Asif Kapadia’s Amy Winehouse documentary Amy is a slow, tragic zoom out. It begins with the intimacy of home movies and ends in far-away paparazzi footage. Our VIP access has been revoked.
First seen as a bright-eyed 14-year-old girl singing a knockout Happy Birthday, Winehouse gradually recedes from our view as her renown grows, obscured by a blizzard of flashes and a deadening haze of celebrity. Fame arrives like fate — a destiny foreshadowed by Winehouse’s self-evident talent and her own ominous misgivings. “I would go mad,” she says of fame before its tidal-wave arrival.
Amy is an exceptional, emotional portrait of a pop star who perished too young. But it is, more broadly, a clinical case study of celebrity’s crushing onslaught and an indictment of its tabloid apparatus. It’s a horror movie.
The ingredients of Winehouse’s swift demise (she drank herself to death at age 27 in 2011), as seen in the film, are many — a broken family, her own self-destructiveness, a lack of timely intervention. But most haunting is the film’s close-up of a toxic celebrity culture where out-of-control addicts are merely punchlines for late-night hosts.
Kapadia, a British filmmaker who started in fiction film, eschews talking heads. His tremendous documentary Senna, about the Formula One racer Ayrton Senna, who died at 34, relied entirely on archival footage, and he’s done the same with Amy. It’s an elegant, uncluttered approach that maintains closeness with the subject and gives Amy an unbroken drama.
Both films replace hagiography with evidence (archival video, audio testimony, even old voicemails), but the purity of Kapadia’s aesthetics shouldn’t be mistaken for perfect objectivity. He and editor Chris King have pointedly, expertly assembled snapshots of Winehouse’s life to lend a particular view of it.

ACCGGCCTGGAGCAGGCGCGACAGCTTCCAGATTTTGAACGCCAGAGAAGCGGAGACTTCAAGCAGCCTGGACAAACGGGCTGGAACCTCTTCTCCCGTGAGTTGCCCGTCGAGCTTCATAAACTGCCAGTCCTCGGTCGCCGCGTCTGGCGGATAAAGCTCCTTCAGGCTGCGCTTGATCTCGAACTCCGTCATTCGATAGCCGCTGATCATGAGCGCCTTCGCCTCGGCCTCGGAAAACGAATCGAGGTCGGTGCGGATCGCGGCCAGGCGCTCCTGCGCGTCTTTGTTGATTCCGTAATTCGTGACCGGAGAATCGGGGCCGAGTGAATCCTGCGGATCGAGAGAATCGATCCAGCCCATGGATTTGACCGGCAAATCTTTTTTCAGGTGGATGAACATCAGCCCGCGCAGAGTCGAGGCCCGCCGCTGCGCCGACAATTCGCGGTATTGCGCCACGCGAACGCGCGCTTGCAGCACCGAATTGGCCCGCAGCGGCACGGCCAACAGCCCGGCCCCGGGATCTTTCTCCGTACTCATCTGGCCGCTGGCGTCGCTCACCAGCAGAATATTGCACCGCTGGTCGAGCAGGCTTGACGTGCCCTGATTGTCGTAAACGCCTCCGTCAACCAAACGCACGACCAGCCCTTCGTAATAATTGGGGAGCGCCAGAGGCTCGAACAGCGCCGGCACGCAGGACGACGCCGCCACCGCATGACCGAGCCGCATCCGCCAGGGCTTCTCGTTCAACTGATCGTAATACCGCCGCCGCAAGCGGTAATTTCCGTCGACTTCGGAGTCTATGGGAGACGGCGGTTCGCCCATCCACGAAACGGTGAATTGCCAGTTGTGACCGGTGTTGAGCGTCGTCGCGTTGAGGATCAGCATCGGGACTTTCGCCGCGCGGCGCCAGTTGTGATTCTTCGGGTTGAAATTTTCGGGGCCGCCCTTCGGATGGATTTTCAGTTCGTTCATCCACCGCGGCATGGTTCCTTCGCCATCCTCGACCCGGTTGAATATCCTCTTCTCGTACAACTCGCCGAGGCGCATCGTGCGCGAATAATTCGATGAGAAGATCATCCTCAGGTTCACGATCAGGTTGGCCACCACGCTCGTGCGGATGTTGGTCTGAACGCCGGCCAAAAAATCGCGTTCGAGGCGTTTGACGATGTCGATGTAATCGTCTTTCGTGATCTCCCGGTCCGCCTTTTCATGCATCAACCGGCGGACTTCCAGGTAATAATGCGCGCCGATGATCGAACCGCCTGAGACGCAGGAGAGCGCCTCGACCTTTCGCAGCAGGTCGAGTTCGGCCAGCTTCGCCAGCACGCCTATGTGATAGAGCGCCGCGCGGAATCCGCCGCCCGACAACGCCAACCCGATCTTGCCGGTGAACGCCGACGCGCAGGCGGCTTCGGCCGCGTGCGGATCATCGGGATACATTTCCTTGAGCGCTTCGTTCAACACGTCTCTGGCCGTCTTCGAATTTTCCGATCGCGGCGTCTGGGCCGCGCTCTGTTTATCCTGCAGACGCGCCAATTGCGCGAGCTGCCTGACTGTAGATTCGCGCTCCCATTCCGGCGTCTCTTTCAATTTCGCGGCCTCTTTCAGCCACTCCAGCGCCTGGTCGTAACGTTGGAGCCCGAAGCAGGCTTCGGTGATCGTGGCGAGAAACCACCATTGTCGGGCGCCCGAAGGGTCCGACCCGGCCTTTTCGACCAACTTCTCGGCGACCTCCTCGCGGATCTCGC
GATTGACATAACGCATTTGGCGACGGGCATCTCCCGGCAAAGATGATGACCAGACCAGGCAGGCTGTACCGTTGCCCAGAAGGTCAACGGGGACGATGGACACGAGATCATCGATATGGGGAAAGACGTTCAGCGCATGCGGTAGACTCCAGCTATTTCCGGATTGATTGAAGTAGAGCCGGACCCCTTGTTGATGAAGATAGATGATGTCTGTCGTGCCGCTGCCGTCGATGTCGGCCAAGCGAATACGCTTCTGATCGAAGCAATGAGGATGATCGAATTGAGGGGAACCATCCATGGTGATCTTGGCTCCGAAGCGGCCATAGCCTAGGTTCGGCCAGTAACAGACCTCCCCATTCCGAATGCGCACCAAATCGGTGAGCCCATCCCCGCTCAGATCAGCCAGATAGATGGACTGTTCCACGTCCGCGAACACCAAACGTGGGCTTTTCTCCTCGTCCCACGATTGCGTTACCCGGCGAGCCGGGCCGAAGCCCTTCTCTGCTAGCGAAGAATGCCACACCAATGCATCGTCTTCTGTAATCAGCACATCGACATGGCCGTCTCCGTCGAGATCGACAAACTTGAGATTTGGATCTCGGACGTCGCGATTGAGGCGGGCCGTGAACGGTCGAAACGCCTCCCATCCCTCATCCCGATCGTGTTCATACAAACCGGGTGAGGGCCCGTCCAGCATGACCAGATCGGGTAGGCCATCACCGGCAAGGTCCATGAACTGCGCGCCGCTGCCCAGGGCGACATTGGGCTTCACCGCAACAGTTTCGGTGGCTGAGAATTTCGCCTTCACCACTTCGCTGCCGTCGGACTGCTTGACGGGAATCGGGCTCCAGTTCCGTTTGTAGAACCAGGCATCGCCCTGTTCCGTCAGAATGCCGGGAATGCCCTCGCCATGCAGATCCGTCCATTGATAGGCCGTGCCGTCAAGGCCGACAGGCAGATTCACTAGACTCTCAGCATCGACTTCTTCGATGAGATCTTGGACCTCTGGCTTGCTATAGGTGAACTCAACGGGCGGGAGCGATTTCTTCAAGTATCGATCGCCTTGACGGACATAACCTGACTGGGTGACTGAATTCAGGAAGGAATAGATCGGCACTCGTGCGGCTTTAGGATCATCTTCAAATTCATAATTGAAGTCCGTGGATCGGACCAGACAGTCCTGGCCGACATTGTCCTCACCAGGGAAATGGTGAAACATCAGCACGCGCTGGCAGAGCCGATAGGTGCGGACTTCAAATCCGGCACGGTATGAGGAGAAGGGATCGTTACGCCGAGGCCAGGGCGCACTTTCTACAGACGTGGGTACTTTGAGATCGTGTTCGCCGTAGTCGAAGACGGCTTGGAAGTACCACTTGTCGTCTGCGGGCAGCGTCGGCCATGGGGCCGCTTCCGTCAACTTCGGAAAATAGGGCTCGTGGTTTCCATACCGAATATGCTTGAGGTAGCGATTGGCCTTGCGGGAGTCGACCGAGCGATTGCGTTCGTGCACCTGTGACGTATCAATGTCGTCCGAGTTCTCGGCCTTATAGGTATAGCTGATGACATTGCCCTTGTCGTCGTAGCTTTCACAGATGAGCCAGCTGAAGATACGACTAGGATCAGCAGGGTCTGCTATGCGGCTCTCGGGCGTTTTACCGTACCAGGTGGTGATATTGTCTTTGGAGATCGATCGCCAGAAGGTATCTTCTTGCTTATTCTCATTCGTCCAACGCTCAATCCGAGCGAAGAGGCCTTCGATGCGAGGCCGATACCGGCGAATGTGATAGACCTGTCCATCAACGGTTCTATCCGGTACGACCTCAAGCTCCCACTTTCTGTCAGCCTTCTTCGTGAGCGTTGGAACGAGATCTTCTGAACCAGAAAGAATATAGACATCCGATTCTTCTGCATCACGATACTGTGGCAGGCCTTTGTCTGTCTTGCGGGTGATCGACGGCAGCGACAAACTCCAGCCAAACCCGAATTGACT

Winehouse’s family — especially her father, Mitch — have publicly denounced Amy as “misleading”. That, though, should be taken as a good sign of Kapadia’s independence in making Amy.
The film is disarmingly intimate. There is Winehouse, an aspiring singer, playful and flirty in the backseat of a car, goofing around with friends and a video camera.
The rise of this insanely charismatic Jewish retro-soul singer from North London seems a certainly to all who encounter her. The voice, smoky and soulful, is unmissable. A charmer, describes Yasiin Bey (Mos Def), immediately infatuated by “a sweetheart” who could drink anyone under the table and roll a smoke.
Her upbringing casts a pall. The divorce of her parents when she was nine (also the age when Kurt Cobain’s parents split, as noted in the recent documentary Kurt Cobain: Montage of Heck) after an admitted seven-year affair by her cab driver father, is cited as a turning point for the worse. Mitch also figured into his daughter’s autobiographical hit Rehab —”I ain’t got the time and my daddy thinks I’m fine.” Winehouse’s early, friendly entourage give way to more professional and an arguably less protective group of promoters. The missed opportunities to help her slide by. She and her eventual husband, the troubled Blake Fielder-Civil who introduced her to crack, descend into drugs. In a mocking video Fiedler-Civil shoots while both are in rehab together, she’s less inclined to make a joke out of it, “I don’t really mind it here,” she says.
Kapadia has gotten everyone close to Winehouse to speak, and the interviews are more personal having been taped off-camera. A sense of helpless mounts as Kapadia searches for a guardian for Winehouse. Instead, he finds her father arriving at her post-rehab getaway in Saint Lucia with a TV crew for his reality show, My Daughter, Amy.
There may be something a tad callous in seeking blame among those she loved and who loved her, four years after Winehouse’s death. Black-and-white villains rarely suit such tragic stories. But Amy is a clear-eyed, deeply empathetic view of Winehouse, whose huge talent and sudden fame made too many forget she was still just a vulnerable young woman in serious need of help.